Scuf­fle as Guaidó tries to ad­dress Venezuela’s congress

Orlando Sentinel - - NATION & WORLD - By Fabiola Sanchez and Joshua Good­man

CARA­CAS, Venezuela — Venezue­lan op­po­si­tion leader Juan Guaidó was vi­o­lently blocked Sun­day from pre­sid­ing over a spe­cial ses­sion of congress where ri­vals tried to in­stall a sub­sti­tute in what was con­demned as a hi­jack­ing of the coun­try’s last demo­cratic in­sti­tu­tion.

As a scuf­fle broke out with se­cu­rity forces in riot gear, the U.S.-backed leader tried un­suc­cess­fully to mount an iron fence sur­round­ing the palace where the op­po­si­tion-con­trolled Na­tional Assem­bly was set to elect its leader for the fi­nal year of its 2015-2020 pe­riod.

In­side, the sit­u­a­tion was sim­i­larly rowdy, as a ri­val slate headed by law­maker Luis Parra tried to swear them­selves in as leg­isla­tive lead­ers with the sup­port of so­cial­ist deputies loyal to Pres­i­dent Ni­co­las Maduro.

Lack­ing a quo­rum, there was no vote for Parra, the op­po­si­tion said. Guaido’s al­lies, who de­spite some de­fec­tions still en­joy a com­fort­able ma­jor­ity in the 167-seat assem­bly, im­me­di­ately de­nounced the im­promptu ses­sion as in­valid.

“This is noth­ing more than an­other blow to our con­sti­tu­tion,” said Guaidó, whose blue suit was ripped dur­ing the chaotic fisticuffs.

State TV — a mouth­piece for Maduro — cel­e­brated the ini­tia­tive, rais­ing the pos­si­bil­ity of ri­val claims to the leg­is­la­ture’s lead­er­ship in the days ahead, just as Guaidó a year ago as­serted that he was Venezuela’s in­terim pres­i­dent fol­low­ing Maduro’s 2018 re­elec­tion fol­low­ing a cam­paign marred by ir­reg­u­lar­i­ties.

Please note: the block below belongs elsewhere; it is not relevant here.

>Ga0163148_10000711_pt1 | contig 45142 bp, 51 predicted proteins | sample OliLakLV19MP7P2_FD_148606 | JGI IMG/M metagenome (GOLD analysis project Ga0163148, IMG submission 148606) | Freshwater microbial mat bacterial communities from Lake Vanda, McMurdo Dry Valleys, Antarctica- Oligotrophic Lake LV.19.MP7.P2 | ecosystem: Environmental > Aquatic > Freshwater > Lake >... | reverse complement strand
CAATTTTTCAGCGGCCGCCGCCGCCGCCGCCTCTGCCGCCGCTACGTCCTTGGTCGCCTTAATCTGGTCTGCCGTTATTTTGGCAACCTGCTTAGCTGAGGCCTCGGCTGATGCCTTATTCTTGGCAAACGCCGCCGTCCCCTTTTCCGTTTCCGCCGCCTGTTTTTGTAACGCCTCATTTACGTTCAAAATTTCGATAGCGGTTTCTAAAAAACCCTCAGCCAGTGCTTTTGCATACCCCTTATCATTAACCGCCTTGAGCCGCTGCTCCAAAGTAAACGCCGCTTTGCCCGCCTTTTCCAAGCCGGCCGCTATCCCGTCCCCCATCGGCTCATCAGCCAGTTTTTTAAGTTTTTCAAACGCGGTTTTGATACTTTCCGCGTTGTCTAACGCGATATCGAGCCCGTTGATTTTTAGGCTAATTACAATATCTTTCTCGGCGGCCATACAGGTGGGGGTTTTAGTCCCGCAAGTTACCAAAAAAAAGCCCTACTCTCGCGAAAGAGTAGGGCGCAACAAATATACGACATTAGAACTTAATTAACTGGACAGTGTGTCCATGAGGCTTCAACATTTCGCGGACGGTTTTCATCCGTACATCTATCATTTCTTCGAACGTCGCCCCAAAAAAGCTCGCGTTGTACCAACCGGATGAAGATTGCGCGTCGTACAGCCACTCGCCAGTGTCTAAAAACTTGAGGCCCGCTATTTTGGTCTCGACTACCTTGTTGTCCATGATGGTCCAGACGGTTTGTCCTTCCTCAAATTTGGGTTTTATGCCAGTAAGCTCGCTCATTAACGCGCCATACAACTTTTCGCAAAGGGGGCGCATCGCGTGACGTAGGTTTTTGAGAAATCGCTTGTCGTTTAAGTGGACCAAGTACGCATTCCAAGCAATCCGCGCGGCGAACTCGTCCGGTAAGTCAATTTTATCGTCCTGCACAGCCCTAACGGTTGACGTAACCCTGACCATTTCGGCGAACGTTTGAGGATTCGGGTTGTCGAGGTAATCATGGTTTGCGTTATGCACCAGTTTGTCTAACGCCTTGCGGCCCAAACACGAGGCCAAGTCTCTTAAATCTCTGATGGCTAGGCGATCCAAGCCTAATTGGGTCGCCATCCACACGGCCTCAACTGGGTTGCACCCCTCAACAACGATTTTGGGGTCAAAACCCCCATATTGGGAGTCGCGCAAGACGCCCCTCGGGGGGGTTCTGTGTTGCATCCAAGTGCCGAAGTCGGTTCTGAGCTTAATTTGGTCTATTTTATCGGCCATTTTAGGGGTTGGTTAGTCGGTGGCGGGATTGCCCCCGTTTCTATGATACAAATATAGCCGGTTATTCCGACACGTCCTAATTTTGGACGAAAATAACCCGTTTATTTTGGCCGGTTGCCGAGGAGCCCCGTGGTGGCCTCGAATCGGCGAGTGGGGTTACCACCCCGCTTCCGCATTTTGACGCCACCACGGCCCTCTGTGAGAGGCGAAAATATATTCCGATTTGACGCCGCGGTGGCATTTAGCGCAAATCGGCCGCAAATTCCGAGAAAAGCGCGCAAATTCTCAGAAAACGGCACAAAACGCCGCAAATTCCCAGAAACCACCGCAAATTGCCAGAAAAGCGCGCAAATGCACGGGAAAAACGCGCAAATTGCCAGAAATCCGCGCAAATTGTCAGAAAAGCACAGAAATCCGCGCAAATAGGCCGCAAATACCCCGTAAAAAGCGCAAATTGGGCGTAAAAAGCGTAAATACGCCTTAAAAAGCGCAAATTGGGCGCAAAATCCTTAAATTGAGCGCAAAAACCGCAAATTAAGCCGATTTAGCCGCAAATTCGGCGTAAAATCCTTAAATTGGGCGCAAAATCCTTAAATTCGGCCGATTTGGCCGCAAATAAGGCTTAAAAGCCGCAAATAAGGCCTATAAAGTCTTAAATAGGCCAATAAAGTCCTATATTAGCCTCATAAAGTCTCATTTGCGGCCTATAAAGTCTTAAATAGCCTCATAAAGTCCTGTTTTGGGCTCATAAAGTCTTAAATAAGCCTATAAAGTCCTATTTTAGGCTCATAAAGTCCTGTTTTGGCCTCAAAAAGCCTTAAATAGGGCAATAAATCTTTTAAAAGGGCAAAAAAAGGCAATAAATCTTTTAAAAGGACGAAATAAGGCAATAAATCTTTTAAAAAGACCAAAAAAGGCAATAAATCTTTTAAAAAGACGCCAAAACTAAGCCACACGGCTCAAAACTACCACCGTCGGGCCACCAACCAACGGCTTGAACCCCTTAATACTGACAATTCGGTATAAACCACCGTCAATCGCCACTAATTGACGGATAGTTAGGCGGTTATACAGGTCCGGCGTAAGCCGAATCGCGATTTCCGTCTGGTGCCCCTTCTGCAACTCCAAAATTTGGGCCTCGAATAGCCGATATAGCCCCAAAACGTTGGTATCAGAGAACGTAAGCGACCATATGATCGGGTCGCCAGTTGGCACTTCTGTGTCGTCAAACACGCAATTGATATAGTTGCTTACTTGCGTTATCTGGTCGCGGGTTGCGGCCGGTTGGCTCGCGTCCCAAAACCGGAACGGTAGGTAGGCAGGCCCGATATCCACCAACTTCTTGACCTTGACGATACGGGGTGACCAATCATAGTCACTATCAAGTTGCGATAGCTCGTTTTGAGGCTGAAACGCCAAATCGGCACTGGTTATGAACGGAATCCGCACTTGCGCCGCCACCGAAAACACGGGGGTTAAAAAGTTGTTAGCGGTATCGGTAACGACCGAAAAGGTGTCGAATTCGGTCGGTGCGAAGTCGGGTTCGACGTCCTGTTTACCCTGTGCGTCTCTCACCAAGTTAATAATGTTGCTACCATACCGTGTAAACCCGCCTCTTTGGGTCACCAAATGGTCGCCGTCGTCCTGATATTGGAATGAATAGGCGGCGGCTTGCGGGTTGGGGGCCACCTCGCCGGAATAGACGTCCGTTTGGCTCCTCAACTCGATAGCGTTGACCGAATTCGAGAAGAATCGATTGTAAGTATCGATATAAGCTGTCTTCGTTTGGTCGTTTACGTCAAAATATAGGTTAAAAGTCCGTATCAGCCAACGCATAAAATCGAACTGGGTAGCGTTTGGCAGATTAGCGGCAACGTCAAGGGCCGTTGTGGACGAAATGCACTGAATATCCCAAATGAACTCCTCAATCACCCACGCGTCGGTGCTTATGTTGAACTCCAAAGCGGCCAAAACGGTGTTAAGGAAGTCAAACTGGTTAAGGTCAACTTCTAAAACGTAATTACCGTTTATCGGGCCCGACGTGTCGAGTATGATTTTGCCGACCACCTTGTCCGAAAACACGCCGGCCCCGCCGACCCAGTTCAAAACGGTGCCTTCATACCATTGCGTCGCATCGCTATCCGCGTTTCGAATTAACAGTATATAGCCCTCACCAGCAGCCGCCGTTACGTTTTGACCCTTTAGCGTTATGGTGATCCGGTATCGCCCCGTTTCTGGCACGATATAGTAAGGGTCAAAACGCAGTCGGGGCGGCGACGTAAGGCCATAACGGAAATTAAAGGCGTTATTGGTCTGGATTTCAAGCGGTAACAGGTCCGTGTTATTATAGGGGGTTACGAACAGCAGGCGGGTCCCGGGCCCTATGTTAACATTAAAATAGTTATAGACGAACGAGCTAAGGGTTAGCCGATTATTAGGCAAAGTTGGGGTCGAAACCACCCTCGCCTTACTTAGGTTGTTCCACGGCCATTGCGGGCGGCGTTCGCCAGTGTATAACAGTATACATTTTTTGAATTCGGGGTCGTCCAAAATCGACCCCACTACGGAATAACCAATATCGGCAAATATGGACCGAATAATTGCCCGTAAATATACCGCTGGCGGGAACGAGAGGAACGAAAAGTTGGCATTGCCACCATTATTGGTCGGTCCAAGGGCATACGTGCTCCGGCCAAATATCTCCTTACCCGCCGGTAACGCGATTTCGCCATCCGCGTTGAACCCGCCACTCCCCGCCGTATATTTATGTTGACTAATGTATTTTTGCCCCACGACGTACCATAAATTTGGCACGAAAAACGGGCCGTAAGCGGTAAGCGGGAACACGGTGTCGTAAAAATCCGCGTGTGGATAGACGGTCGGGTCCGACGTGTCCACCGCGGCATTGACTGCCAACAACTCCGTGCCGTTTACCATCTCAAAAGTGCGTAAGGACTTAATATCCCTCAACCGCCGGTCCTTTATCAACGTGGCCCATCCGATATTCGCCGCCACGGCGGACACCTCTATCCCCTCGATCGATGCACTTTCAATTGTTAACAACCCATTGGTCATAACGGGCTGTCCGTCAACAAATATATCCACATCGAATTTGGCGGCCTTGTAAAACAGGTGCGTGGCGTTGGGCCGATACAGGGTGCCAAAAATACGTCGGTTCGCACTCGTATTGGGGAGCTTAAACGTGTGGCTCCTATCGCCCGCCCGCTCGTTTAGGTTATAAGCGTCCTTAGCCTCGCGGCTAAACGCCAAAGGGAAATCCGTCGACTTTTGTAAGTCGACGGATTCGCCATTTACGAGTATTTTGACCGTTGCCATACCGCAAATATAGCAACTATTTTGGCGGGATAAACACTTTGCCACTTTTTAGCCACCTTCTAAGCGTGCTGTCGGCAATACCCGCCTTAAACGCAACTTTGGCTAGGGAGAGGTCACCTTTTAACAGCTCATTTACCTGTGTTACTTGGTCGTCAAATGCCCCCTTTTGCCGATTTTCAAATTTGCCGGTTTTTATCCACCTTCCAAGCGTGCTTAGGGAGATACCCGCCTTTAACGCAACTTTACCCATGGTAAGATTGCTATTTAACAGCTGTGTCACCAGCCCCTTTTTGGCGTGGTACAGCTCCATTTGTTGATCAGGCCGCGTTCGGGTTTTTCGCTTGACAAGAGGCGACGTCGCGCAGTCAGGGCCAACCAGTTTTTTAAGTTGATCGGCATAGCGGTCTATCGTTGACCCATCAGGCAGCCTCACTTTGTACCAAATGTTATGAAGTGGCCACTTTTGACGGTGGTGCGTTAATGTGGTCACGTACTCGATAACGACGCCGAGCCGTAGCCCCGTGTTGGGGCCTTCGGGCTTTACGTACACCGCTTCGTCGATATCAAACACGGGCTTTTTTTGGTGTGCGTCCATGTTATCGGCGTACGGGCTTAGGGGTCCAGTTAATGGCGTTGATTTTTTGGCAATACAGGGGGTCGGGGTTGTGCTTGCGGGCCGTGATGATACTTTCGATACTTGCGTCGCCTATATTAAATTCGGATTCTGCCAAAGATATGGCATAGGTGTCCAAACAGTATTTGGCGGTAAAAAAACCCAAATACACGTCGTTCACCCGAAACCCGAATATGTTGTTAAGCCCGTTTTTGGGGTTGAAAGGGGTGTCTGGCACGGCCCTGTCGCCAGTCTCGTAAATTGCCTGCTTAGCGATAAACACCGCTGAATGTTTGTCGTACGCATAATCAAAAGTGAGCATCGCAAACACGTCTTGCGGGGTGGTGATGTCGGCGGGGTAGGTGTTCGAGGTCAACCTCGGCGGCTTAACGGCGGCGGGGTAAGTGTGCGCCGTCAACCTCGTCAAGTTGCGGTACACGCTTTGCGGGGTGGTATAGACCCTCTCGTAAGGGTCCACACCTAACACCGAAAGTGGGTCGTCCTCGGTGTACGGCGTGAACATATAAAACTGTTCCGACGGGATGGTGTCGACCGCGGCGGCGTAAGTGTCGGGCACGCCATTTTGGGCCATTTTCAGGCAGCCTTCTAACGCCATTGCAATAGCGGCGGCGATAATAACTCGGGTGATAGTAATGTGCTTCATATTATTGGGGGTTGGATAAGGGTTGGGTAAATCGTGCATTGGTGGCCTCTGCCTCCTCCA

Guaidó said law­mak­ers would gather later Sun­day at the head­quar­ters of El Na­cional, the coun­try’s last ma­jor op­po­si­tion news­pa­per.

Guaidó faced a ma­jor test in unit­ing the op­po­si­tion and ar­tic­u­lat­ing a new vi­sion Sun­day in his year­long cam­paign to re­move Maduro. But his re­elec­tion for a sec­ond straight year as head of congress — the source of his le­git­i­macy in the eyes of more than 50 coun­tries that rec­og­nize him as Venezuela’s right­ful leader — had been widely ex­pected.

The weeks lead­ing up to Sun­day’s vote were marked by ten­sion, with the op­po­si­tion de­nounc­ing a covert gov­ern­ment cam­paign to in­tim­i­date and bribe law­mak­ers into vot­ing against Guaidó.

Parra is one of a small hand­ful of law­mak­ers who re­cently broke with Guaidó and have since been ex­pelled from their par­ties for al­leged in­volve­ment in a cor­rup­tion scan­dal in­volv­ing al­lies of Maduro.

On Sun­day, po­lice of­fi­cers wear­ing anti-riot hel­mets and flanked by metal bar­ri­cades ini­tially blocked sev­eral law­mak­ers and proop­po­si­tion jour­nal­ists from reach­ing the leg­is­la­ture in down­town Cara­cas.

Amid bouts of shov­ing and po­lit­i­cal slo­ga­neer­ing, se­cu­rity forces de­manded that each law­maker present their cre­den­tials, ar­gu­ing they were un­der or­ders to deny en­try to sev­eral law­mak­ers banned from car­ry­ing out their du­ties by the loy­al­ist supreme court.

“Is your fam­ily in Venezuela?” Guaidó asked the young po­lice of­fi­cers, who stood firmly in ner­vous si­lence.

“To­day you’re com­plicit with the dic­ta­tor­ship, you’re com­plicit with those who are re­spon­si­ble for the hunger in­side Venezuela,” he added.

He was even­tu­ally al­lowed though the po­lice line, but blocked from en­ter­ing the leg­is­la­ture.

FED­ERICO PARRA/GETTY-AFP

Venezue­lan op­po­si­tion leader Juan Guaidó is blocked by law en­force­ment as he tries to reach the Na­tional Assem­bly build­ing on Sun­day in Cara­cas.

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